Since it launched in 2007, the service has garnered 15.1 million customers. At peak times, there are 200 transactions every second and the equivalent to 20 per cent of the country’s GDP washes through the system.

But replicating Safaricom’s success has long proved beyond reach. Since the UK’s aid agency gave a £1m grant in 2006 to try to facilitate microfinance payments, which led to the birth of the service, none of the other 120 or so copycat mobile money platforms have performed as well. Only the Philippines comes close, with about 3m customers, while Tanzania may yet overcome a sluggish start.

Check out the full article from the BeyondBrics (FT) here.

In a variant on the Kenyan model, the Indian mobile money will have to partner with a bank, meaning customers might even make interest from the money they store. In Kenya, 12-15bn shillings are stored on M-PESA systems at any one time, but Safaricom is not allowed to make a profit with the interest and neither is the customer. Instead the earnings go into a charitable M-PESA foundation. Any attempt to change this is likely to spook banks, which have in the past attempted to close down M-PESA.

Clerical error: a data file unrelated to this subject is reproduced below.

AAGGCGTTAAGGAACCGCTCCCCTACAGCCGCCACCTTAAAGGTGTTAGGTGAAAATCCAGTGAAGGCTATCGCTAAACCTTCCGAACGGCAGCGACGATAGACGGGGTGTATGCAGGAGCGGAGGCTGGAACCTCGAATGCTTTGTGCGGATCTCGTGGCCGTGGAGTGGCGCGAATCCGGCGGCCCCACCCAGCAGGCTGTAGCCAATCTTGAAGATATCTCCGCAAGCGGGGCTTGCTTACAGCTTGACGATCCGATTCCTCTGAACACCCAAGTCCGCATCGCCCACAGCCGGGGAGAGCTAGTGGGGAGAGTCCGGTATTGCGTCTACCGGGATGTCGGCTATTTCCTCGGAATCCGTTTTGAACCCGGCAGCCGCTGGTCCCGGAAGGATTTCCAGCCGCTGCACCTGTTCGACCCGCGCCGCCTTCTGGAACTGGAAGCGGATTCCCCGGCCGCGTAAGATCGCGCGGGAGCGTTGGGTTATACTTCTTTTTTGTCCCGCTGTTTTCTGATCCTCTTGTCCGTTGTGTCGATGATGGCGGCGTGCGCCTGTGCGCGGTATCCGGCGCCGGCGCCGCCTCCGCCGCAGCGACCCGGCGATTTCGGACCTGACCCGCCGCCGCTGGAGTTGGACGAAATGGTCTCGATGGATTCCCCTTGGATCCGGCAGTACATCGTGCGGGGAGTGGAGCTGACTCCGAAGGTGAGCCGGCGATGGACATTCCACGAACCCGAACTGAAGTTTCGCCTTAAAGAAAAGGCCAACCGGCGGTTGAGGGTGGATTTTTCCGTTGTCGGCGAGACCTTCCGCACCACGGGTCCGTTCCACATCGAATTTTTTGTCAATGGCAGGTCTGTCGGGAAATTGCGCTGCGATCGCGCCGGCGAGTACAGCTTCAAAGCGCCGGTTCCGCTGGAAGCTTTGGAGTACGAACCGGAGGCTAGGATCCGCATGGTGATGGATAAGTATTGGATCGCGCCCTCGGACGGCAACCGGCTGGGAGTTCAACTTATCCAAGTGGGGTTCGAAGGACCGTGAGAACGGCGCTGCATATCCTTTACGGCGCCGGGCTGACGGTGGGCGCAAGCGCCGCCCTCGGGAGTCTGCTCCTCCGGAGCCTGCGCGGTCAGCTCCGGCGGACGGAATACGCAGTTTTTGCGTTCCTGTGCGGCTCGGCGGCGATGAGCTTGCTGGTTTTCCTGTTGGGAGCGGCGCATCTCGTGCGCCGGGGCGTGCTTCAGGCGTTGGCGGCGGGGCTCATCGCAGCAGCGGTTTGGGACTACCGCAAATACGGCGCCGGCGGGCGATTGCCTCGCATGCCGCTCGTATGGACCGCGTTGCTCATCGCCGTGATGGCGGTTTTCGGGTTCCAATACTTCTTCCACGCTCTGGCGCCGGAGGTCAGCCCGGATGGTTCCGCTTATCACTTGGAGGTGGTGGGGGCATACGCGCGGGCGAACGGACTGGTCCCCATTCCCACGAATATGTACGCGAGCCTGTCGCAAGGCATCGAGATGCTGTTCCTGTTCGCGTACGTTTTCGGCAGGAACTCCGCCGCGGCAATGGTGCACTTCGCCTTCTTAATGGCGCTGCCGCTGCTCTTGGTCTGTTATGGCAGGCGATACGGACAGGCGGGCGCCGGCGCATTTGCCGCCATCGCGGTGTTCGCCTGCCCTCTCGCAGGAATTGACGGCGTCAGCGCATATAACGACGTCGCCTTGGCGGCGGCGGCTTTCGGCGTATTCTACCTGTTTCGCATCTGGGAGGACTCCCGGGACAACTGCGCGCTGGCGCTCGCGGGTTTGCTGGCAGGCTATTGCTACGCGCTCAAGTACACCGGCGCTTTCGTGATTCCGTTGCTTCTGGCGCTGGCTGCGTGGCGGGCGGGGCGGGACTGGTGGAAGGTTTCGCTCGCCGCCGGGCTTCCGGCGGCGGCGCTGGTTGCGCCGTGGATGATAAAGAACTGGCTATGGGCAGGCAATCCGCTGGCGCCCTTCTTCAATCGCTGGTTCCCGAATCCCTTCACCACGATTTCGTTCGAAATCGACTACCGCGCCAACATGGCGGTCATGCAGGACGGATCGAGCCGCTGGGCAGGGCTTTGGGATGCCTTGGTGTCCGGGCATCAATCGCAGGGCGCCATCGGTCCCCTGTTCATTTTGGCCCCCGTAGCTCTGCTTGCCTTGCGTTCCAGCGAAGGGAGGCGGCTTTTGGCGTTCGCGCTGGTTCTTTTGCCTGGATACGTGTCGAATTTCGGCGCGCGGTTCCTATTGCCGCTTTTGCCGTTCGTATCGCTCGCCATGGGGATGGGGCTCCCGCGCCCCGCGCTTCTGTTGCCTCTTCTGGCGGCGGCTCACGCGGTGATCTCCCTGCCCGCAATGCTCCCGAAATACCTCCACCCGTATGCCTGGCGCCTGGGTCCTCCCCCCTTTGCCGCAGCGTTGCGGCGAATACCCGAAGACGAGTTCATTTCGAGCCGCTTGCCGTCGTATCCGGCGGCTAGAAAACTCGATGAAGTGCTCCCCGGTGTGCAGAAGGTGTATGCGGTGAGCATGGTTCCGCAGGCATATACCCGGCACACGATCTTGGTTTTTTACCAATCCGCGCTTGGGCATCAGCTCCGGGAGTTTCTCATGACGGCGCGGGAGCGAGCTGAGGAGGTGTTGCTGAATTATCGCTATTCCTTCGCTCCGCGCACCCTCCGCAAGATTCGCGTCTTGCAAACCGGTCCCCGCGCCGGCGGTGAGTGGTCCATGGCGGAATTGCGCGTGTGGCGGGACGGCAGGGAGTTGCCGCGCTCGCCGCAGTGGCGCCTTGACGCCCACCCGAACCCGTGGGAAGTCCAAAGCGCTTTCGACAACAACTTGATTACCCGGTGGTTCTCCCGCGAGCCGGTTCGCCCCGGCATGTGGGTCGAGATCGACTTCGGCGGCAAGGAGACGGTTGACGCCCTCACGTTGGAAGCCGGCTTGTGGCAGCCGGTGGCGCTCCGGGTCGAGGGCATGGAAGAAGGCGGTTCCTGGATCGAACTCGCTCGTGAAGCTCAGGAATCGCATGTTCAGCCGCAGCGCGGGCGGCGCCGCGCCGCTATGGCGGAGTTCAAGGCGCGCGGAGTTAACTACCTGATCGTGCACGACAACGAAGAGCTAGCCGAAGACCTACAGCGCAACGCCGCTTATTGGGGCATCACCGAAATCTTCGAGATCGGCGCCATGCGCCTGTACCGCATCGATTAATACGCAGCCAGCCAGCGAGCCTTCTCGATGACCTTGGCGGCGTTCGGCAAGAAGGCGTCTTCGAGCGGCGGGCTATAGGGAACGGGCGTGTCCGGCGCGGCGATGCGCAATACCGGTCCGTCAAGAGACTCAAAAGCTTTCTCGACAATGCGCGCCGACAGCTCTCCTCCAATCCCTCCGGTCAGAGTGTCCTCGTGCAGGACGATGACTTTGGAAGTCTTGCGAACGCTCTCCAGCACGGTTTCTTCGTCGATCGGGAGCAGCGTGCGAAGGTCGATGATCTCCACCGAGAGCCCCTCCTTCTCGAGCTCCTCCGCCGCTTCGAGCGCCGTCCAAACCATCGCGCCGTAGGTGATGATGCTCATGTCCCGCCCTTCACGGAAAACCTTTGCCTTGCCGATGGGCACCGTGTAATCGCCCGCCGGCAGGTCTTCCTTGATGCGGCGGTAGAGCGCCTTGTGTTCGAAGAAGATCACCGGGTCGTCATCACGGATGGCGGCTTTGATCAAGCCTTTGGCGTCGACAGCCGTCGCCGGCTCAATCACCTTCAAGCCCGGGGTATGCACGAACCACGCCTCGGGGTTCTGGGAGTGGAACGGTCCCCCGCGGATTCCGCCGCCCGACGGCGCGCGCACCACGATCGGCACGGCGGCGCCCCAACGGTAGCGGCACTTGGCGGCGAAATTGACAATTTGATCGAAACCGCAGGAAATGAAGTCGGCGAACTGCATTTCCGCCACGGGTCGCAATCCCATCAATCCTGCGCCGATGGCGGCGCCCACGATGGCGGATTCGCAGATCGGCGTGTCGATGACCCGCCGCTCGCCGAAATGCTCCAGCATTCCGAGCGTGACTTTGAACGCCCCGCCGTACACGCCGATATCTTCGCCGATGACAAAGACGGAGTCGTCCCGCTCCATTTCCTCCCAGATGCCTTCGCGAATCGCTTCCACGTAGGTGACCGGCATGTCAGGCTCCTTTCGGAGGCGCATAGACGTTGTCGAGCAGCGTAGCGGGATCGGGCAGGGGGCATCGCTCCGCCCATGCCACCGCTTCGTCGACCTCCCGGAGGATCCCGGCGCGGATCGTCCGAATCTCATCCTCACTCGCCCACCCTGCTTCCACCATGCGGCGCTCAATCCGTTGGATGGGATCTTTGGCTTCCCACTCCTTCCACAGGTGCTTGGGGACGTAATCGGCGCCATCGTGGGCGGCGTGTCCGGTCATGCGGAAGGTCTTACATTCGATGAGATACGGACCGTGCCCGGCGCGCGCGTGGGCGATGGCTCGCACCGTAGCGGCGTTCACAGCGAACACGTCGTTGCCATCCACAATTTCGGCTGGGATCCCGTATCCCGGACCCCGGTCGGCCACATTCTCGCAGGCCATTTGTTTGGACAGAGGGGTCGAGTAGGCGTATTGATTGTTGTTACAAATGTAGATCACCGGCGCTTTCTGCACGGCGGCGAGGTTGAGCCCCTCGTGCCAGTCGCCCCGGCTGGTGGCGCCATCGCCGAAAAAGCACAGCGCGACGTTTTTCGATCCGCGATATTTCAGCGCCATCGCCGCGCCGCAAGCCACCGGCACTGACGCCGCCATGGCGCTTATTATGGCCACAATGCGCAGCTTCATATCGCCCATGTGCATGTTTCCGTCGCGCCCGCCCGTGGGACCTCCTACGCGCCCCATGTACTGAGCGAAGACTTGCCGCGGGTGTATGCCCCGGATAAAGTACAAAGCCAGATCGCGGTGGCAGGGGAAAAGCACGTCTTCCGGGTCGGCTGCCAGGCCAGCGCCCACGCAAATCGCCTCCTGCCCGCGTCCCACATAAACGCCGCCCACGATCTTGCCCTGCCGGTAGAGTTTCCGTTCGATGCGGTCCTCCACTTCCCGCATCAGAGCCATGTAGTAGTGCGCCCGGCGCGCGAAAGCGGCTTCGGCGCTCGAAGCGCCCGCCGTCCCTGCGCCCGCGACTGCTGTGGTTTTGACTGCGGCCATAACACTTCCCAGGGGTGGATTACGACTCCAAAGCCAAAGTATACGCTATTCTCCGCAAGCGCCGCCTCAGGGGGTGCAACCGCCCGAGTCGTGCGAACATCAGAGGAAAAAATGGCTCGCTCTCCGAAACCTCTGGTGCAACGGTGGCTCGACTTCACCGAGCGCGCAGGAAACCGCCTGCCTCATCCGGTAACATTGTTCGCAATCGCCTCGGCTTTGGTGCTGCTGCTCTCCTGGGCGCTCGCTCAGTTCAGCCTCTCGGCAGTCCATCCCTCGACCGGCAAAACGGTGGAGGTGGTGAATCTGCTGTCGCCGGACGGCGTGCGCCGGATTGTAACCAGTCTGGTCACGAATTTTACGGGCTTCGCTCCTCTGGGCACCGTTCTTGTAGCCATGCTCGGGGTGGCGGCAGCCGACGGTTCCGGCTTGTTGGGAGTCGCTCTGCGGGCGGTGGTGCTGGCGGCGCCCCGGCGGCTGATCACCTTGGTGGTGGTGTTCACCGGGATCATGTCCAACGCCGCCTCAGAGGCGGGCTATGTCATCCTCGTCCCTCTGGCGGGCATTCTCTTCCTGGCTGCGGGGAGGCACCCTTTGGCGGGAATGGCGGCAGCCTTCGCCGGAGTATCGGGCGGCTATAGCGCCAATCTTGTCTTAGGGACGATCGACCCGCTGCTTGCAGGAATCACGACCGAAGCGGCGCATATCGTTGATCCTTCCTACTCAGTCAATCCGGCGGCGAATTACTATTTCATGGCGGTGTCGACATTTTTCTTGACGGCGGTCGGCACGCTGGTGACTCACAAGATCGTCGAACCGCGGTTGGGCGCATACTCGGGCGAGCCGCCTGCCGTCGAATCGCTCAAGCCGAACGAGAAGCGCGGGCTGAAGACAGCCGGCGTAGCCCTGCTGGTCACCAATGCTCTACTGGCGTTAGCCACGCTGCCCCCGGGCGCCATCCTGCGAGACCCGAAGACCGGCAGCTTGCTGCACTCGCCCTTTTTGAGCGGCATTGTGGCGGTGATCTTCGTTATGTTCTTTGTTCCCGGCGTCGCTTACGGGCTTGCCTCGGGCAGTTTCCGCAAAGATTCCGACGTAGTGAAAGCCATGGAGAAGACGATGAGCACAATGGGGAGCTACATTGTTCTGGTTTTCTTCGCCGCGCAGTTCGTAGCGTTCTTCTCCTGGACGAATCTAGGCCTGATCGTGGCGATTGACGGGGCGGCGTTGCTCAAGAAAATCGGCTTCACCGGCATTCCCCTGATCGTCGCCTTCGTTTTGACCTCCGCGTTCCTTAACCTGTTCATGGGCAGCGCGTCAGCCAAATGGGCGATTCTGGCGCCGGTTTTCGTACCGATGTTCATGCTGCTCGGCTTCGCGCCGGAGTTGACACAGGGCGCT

In Kariobangi whave noticed that MPESA is bringing new habits and “rules of the game” in local markets and it is used by virtually 100% of market operators. However, let’s not overestimate its impact: cash is still the king, by far.

The problem is that transferring money with MPESA and withdrawing small sums from the agents requires the payments of a fee, which becomes burdensome in markets where there is a huge number of very small transactions. This, combined with the lack of interest on savings, makes MPESA a rather expensive (though handy) financial product.

For a very interesting analysis of the use of MPESA check out the recent work of Guy Stuart and Monique Cohen “Cash in, Cash out Kenya: The Role of MPESA in the lives of low income people” (PDF). They recorded over 18000 transactions with financial diaries and showed that not only cash is still king in local economies (over 94% of total transactions), but that MPESA is valuable especially for the urban-rural remittances: the “Send money home” strategy, where MPESA is an alternative to physically taking an envelope by bus over long distances.

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